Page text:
6 steps to IDSM success

IDSM, short for Integrated Digital Service Management, is the modern approach to managing IT services, a topic we’ve delved into in a recent blog post.

Organizations need IDSM because today’s multisourced IT solutions have grown too complex and dynamic for yesterday’s traditional approaches to IT service management.

Fortunately, getting started with IDSM does not need to be overly complicated. With six steps, your organization can be well positioned for IDSM success:

Step 1: Take baseline measurements against known and emerging key performance indicators related to service delivery, such as mean-time-to-repair. Re-evaluate these metrics with the business to see if they are meeting desired service levels.

Step 2: Create a value chain mapping for using multisourced services. Is your company not using multiple sources now? You probably will be soon. In a recent IDC survey, 21% of managers said they believe it’s optimal to have more than 10 IT service providers. Two years earlier, only 11% had believed that.

Step 3: Ensure that you are leveraging a canonical naming convention for physical and software assets. Enhanced problem management and predictive analytics require consistently-named entities.

Step 4: Re-evaluate your supplier contracts to ensure that they incent behavior to prioritize business requirements over individual service levels. All too often IT service provider contracts penalize the supplier for prioritizing cross-team efforts over staying within their own swim lane.

Step 5: Develop a culture of accountability. That is, suppliers and employees alike are responsible for business outcomes, not individual successes. Downplay heroism in favor of depth of support.

Step 6: Develop risk models and implement algorithms to support the risk management processes implicit in these models. Then use these models to drive both process optimization and operational decisions.

Need help?

If these six steps seem easier said than done, consider engaging a partner to help.

DXC has experienced industry experts to help meet integration management needs. And we work with a strong partner ecosystem that features a long list of industry leaders, including ServiceNow, Red Hat/Ansible, Dynatrace, Flexera, Microsoft and Turbonomic.

With the right partner ecosystem and the right methodology, your organization can capitalize on the opportunities that IDSM provides, while increasing the efficiency and effectiveness of not just IT processes but business processes. You can also lower costs and risk while increasing your leadership, effectiveness and skill.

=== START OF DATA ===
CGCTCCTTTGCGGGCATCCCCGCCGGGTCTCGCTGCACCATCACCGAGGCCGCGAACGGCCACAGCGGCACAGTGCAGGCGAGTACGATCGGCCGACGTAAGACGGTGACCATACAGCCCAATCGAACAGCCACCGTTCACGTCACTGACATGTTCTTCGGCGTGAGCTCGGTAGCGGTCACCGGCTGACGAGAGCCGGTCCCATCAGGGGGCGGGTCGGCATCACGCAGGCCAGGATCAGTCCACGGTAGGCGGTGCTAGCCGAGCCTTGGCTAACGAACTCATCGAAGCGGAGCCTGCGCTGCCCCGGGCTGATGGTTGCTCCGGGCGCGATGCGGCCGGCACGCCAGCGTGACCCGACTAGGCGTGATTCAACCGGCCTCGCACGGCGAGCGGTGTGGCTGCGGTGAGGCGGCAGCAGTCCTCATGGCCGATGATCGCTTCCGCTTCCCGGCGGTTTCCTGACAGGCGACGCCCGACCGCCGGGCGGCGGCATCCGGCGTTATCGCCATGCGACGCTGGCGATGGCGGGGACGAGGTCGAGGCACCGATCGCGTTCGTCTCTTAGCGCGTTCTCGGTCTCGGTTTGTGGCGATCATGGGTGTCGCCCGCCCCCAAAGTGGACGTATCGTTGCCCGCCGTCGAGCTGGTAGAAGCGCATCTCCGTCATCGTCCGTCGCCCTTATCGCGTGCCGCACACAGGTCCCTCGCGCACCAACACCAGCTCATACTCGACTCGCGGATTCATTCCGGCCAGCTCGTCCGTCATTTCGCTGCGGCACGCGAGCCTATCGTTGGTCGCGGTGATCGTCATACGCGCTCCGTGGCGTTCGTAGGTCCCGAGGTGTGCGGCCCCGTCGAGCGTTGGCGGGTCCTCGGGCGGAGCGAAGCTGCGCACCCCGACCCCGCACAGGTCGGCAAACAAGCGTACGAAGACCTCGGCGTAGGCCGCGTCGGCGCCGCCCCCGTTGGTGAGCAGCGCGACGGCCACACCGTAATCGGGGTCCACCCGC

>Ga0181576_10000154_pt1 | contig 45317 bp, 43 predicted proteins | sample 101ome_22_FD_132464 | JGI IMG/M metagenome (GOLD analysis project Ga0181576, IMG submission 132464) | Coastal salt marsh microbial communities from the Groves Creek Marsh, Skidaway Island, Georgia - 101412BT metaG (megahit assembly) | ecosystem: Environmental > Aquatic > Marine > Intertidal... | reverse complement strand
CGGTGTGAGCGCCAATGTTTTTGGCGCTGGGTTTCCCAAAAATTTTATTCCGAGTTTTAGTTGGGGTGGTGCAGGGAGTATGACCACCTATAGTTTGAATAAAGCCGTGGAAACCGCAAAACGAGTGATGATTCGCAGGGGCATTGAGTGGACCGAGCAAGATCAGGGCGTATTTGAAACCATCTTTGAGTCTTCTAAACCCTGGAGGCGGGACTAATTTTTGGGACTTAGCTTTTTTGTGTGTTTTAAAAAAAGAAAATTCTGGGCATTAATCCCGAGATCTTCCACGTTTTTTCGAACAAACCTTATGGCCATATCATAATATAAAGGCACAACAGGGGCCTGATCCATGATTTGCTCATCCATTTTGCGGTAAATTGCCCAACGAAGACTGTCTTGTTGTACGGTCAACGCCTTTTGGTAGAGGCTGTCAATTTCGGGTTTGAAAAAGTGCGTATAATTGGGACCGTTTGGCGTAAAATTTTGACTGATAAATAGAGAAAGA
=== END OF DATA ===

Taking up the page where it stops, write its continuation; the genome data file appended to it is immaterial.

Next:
For both IT and the business, that’s a winning combination.

Read more in the white paper, “IDSM: The Key to Managing Today’s Digital Enterprise.”

 


JP Morgenthal, a distinguished engineer, has been delivering IT services to business leaders for the past 30 years. He is a recognized thought leader in applying emerging technology for business growth and innovation. JP’s strengths center around transformation and modernization processes that leverage next-generation platforms and technologies. He has held technical executive roles in multiple businesses, including chief technology officer, chief architect and founder/chief executive officer. Areas of expertise for JP include strategy, architecture, application development, infrastructure and operations, cloud computing, DevOps, and integration. JP is a published author with four trade publications. Most recently, he is a co-author of “Cloud Computing: Assessing the Risks.”

Chris Swan is CTO for the Global Delivery Organization at DXC, where he leads the shift towards design for operations across the offerings families, and the use of data to drive optimization of customer transformation and service fulfillment. Chris was previously CTO for Global Infrastructure Services at CSC. Before that he held CTO and Director of R&D roles at Cohesive Networks, UBS, Capital SCF and Credit Suisse, where he worked on app servers, compute grids, security, mobile, cloud, networking and containers.

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